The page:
Mature male orangutans produce what scientists call ‘long calls’, which can be heard for one kilometer in all directions even in dense forests. New research in Ethology has uncovered that these calls are employed for a number of reasons and provide information about who is calling and why.
“Orangutans have a rich repertoire of calls, however only sexually mature, flanged males emit long-distance calls with a series of long booming pulses and grumbles,” explains co-author Dr Brigitte Spillmann. “Individual recognition is important in long distance communication when individuals are separated beyond visual contact, we examined whether individual identity and context were also encoded into a long call.”
Orangutan in Borneo. Photo by: Rhett A. Butler.
Researchers followed three males in a nature reserve in Tuanan, Boreno, documenting two types of call. Male orangutans would produce one type of long-call without any obvious prompt, the other type would be in response either to another male’s call, or when an orangutan pushes over a tree. Known as ‘snag crashing’, orangutans push over trees to assert dominance. The calls in response to others calling or ‘snag crashing’ are distinct—faster and with more pulses—than the spontaneous calls.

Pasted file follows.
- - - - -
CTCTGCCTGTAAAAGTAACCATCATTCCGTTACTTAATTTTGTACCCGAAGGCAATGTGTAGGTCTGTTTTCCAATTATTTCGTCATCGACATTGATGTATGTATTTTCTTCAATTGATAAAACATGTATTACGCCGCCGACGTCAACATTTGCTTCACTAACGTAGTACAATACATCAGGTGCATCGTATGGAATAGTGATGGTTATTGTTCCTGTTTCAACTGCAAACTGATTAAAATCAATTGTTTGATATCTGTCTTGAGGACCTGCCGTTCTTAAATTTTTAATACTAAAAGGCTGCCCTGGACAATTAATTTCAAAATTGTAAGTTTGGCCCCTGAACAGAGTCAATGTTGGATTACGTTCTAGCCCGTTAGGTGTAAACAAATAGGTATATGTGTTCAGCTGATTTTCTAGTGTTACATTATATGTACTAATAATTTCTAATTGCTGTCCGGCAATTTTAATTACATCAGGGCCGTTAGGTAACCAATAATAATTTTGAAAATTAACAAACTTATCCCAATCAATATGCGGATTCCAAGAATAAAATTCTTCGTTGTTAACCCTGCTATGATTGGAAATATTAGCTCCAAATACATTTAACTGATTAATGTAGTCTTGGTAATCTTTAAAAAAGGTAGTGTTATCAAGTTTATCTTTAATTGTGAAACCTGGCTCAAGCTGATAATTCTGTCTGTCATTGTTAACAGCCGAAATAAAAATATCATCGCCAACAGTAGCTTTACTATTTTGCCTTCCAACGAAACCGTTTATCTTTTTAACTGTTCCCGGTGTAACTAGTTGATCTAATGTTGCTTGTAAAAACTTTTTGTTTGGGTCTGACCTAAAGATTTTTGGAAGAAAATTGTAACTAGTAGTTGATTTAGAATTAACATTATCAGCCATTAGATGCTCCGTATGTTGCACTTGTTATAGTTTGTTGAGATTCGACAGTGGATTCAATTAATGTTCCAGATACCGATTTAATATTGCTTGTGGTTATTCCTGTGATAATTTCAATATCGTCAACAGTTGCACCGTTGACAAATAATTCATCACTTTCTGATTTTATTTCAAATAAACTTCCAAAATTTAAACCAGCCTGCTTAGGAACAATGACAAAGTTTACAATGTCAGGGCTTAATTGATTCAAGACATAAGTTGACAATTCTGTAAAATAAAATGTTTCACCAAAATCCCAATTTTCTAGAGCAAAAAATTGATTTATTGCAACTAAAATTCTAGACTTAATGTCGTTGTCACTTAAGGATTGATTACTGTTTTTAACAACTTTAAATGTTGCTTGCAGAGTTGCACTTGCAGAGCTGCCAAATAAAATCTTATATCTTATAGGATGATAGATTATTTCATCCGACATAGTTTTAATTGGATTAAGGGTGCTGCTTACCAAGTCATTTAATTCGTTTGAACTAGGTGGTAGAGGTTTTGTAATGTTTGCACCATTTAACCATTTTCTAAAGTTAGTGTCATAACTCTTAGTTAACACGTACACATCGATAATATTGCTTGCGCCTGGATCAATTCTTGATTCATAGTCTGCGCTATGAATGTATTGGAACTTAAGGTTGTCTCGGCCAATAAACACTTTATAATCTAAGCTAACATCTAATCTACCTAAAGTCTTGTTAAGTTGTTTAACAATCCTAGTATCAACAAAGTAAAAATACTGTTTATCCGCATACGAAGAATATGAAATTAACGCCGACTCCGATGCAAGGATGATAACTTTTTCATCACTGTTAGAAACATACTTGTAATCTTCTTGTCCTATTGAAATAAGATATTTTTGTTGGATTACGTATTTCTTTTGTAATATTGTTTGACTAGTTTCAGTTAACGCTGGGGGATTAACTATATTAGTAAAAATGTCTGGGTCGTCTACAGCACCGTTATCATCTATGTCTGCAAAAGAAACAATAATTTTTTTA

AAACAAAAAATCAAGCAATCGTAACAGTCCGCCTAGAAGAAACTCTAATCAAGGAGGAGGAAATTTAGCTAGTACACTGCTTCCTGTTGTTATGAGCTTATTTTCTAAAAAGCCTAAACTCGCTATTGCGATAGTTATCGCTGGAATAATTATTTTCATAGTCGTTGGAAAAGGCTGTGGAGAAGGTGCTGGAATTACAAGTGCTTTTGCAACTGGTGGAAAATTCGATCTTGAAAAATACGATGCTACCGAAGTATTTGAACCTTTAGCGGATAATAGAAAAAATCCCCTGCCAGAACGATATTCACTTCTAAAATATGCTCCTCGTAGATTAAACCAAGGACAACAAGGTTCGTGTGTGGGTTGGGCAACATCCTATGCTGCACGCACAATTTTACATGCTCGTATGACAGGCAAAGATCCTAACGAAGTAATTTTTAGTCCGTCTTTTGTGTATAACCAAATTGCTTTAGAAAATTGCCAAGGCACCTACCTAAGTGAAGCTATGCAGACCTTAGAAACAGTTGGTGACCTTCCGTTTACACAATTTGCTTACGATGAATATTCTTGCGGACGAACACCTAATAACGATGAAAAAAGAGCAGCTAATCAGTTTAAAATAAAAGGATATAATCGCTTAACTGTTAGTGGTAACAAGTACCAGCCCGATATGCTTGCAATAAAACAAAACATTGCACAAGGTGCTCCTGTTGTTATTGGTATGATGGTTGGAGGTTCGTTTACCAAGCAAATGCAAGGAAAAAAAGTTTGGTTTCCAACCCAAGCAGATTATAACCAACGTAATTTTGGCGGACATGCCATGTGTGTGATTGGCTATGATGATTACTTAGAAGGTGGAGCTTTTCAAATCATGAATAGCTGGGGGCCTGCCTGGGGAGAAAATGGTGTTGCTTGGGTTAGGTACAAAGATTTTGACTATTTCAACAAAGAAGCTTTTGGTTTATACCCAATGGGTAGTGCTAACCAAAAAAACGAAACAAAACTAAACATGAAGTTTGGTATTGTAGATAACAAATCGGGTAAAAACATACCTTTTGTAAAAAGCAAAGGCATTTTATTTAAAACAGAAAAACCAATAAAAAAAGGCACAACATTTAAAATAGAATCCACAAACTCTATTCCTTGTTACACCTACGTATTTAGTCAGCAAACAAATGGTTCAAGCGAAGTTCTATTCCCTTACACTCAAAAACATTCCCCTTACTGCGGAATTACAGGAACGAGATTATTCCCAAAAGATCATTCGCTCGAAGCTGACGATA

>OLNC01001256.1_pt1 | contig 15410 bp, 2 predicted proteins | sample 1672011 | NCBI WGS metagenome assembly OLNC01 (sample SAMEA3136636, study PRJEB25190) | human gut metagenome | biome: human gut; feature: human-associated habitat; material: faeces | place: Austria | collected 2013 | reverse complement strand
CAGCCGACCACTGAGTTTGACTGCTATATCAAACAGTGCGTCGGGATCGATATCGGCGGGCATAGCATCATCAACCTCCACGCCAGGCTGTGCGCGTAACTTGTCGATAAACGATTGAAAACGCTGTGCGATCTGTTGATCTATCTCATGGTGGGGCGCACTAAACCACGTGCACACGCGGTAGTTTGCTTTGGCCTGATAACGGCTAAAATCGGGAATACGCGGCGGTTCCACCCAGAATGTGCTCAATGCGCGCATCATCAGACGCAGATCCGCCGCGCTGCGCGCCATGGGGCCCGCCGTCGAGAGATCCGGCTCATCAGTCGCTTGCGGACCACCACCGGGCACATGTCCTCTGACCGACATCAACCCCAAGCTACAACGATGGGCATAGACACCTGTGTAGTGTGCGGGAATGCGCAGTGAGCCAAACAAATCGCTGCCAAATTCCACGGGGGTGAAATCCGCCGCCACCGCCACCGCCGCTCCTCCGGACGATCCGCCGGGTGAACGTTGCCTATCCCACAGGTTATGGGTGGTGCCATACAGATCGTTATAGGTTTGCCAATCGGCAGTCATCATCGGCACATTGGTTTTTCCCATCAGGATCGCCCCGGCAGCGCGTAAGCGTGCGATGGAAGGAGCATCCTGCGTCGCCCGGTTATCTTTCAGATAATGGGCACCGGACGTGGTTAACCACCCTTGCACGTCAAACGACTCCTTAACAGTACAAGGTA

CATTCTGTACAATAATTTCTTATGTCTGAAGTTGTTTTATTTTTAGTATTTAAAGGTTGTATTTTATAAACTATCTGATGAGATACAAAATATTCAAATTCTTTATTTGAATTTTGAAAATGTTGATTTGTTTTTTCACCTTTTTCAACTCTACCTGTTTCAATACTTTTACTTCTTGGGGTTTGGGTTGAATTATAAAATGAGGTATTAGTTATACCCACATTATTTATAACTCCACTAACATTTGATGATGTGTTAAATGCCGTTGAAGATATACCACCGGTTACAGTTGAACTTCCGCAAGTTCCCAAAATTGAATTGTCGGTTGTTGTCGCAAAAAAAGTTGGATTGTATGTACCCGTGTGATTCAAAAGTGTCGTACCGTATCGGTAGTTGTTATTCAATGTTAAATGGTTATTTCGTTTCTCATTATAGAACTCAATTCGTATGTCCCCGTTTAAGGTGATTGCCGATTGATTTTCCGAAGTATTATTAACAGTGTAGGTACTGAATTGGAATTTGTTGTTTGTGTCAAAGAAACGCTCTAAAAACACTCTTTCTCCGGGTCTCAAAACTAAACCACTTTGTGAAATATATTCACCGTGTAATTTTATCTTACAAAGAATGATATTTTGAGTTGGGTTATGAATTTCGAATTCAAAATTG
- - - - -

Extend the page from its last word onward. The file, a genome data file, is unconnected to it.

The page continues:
By observing female orangutans’ response to the male’s long-calss, the team found that females could distinguish not only which male was calling but also the context of the call—whether it was spontaneous or in response to other calls or downing trees.
Females with offspring would move away when they heard spontaneous calls while available females appeared interested and moved closer, clearly indicating that the spontaneous calls were made largely to attract females.
However, both sets of females—those with offspring and those sexually-active—ignored long calls that were in response to other calls or ‘snag crashing’, since the calls were not directed at the females.
The Bornean orangutan (Pongo pygmaeus) is classifed as Endangered by the IUCN Red List, while the Sumatran orangutan (Pongo abelii) is considered Critically Endangered. Both species are threatened by habitat loss for plantations and logging.
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